1. Zuckerberg and Trump top the EU's agenda This WEEK
  2. Integration of Syrian refugees in Europe needs scrutiny
  3. Bulgarian PM: No asylum reform without stronger border
  4. Eight countries to miss EU data protection deadline
  5. Italian populists to defy EU debt rules
  6. Commission 'playing tricks' with EU budget figures
  7. How France escaped EU legal action over chemical ban
  8. 'Connectivity' trumps enlargement at Balkans summit

Stakeholders' Highlights

  1. EU Green Week 2018Green Cities for a Greener Future. Join the Debate in Brussels from 22 to 24 May
  2. Nordic Council of Ministers12 Recommendations for Nordic Leadership on Climate and Environment
  3. Macedonian Human Rights MovementOxford Professor Calls for an End to the Anti-Macedonian Name Negotiations
  4. ACCAPeople Who Speak-Up Should Feel Safe to Do So
  5. Mission of China to the EUProgress on China-EU Cooperation
  6. Nordic Council of MinistersWorld's Energy Ministers to Meet in Oresund in May to Discuss Green Energy
  7. ILGA EuropeParabéns! Portugal Votes to Respect the Rights of Trans and Intersex People
  8. Mission of China to the EUJobs, Energy, Steel: Government Work Report Sets China's Targets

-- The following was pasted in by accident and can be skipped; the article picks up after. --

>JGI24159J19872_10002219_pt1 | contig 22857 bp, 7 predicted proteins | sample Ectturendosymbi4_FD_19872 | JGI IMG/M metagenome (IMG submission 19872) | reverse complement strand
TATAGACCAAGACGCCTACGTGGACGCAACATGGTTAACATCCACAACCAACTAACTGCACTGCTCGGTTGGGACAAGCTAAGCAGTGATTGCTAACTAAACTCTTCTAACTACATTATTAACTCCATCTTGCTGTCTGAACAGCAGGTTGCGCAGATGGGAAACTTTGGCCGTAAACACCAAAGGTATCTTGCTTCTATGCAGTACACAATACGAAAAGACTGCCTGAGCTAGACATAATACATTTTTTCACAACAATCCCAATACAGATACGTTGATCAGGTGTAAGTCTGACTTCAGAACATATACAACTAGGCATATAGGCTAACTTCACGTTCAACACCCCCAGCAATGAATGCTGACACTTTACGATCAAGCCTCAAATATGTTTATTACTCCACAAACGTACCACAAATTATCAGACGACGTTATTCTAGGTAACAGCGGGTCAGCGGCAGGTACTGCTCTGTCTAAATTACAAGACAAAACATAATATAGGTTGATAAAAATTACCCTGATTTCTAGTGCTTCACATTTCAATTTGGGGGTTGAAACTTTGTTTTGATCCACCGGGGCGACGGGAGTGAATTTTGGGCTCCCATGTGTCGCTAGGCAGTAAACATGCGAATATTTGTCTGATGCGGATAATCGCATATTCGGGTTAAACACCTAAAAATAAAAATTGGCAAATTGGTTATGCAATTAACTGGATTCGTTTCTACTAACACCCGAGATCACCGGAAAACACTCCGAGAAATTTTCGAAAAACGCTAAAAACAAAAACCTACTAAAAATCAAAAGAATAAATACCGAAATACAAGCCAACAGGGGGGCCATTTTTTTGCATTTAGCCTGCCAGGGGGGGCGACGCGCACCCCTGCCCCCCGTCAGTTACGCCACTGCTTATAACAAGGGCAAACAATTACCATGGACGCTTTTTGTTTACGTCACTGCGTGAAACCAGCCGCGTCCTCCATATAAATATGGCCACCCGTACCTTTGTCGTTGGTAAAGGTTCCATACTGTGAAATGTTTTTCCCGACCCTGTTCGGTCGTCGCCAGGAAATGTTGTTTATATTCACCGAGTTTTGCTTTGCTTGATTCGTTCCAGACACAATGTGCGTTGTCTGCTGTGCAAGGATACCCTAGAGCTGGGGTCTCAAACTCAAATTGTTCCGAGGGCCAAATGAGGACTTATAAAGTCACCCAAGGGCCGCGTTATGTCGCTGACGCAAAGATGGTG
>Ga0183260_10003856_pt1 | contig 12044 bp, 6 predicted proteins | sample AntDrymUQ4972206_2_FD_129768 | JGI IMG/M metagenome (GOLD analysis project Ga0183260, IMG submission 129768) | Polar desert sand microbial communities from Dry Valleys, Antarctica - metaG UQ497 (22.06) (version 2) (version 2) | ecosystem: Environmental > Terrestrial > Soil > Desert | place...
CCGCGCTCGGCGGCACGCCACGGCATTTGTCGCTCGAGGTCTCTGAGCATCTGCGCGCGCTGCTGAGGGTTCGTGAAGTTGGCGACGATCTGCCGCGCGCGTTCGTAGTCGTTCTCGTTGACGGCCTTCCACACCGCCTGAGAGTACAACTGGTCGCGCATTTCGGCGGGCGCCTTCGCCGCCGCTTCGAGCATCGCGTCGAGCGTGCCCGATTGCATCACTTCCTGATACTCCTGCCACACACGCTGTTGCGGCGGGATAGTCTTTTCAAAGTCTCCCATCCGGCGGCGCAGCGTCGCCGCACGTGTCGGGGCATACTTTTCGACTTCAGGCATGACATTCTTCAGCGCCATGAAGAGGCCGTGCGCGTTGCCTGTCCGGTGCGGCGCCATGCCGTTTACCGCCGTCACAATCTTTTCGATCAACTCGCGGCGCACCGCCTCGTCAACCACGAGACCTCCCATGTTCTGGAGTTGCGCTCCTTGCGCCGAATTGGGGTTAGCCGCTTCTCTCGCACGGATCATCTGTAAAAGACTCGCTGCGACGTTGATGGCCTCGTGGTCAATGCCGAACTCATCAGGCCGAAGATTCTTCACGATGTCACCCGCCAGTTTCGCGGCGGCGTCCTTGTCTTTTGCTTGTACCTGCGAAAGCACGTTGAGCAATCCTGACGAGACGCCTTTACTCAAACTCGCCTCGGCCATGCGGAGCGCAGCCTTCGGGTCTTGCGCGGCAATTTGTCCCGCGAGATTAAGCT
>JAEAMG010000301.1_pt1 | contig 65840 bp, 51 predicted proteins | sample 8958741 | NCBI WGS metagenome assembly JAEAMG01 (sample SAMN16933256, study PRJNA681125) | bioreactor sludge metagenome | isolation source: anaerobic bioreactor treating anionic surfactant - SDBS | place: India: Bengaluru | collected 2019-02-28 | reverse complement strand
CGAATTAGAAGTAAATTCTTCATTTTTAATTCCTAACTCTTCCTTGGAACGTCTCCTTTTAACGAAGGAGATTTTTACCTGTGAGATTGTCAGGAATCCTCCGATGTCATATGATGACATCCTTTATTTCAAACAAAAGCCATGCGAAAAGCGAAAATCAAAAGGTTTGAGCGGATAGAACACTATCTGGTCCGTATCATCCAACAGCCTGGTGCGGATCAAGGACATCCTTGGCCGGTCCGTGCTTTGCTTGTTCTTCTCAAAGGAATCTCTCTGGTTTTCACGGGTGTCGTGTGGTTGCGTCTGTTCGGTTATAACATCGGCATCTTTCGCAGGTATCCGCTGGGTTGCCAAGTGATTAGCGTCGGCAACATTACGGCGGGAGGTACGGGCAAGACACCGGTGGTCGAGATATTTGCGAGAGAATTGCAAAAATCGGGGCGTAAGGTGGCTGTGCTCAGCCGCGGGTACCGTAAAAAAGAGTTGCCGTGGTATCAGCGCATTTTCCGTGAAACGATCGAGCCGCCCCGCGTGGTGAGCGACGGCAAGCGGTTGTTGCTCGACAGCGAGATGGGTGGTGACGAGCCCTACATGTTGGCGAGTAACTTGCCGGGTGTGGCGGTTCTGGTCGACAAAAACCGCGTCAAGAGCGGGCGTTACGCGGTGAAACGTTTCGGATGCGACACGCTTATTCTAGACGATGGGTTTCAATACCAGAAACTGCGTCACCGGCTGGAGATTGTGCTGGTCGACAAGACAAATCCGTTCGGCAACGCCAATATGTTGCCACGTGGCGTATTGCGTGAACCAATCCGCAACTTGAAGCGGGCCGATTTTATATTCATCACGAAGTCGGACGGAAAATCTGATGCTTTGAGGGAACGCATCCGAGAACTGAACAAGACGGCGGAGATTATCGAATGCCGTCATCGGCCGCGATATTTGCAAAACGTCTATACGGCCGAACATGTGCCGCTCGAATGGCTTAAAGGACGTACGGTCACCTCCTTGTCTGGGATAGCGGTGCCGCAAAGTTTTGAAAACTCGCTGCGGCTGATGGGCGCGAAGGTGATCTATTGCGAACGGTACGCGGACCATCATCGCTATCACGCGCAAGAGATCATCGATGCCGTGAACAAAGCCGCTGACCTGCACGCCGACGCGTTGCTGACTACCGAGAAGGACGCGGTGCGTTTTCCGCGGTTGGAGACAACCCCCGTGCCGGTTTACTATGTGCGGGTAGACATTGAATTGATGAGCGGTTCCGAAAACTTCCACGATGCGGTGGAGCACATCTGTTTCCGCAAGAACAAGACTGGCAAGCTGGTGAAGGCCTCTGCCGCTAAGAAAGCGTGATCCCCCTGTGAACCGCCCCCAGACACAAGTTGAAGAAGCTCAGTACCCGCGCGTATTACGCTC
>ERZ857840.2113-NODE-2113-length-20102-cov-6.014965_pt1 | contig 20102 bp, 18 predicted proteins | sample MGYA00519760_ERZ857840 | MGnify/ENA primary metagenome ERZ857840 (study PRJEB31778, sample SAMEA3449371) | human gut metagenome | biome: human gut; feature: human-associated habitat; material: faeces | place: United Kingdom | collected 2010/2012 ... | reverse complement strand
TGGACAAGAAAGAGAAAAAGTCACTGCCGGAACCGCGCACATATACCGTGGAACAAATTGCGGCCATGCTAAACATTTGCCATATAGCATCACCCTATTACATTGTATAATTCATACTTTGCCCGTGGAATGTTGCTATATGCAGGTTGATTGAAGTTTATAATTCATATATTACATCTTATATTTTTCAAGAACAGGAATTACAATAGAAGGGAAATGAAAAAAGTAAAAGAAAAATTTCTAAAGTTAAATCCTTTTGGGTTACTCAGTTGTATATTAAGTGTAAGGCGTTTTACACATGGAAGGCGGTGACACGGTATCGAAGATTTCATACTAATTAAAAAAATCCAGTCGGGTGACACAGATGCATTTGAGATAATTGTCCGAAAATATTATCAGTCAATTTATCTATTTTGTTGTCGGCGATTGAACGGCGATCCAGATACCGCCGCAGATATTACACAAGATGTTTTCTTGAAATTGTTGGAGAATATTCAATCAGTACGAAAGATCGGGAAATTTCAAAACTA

9. European Jewish CongressKantor Center Annual Report on Antisemitism Worldwide - The Year the Mask Came Off
  10. UNICEFCalls for the Protection of Children in the Gaza Strip
  11. Mission of China to the EUForeign Minister Wang Yi Highlights Importance of China-EU Relations
  12. Nordic Council of MinistersImmigration and Integration in the Nordic Region - Getting the Facts Straight

Stakeholders' Highlights

  1. Macedonian Human Rights MovementMacedonians in Bulgaria Demand to End the Anti-Macedonian Name Negotiations
  2. Counter BalanceThe EIB Needs to Lead by Example on Tax Justice
  3. ILGA EuropeTrans People in Sweden to be Paid Compensation for Forced Sterilisation
  4. International Partnership for Human RightsThe Danger of Standing Up for Justice and Rights in Central Asia
  5. Mission of China to the EUChina and EU Must Work Together to Promote Global Steel Sector
  6. Swedish EnterprisesEU Tax Proposal on Digital Services Causes Concern for Small Exporting Economies
  7. European Jewish CongressCondemns the Horrific Murder of Holocaust Survivor Mireille Knoll in Paris
  8. Mission of China to the EUAn Open China Will Foster a World-Class Business Environment
  9. ECR GroupAn Opportunity to Help Shape a Better Future for Europe
  10. Counter BalanceControversial Turkish Azerbaijani Gas Pipeline Gets Major EU Loan
  11. World VisionSyria’s Children ‘At Risk of Never Fully Recovering', New Study Finds
  12. Macedonian Human Rights MovementMeets with US Congress Member to Denounce Anti-Macedonian Name Negotiations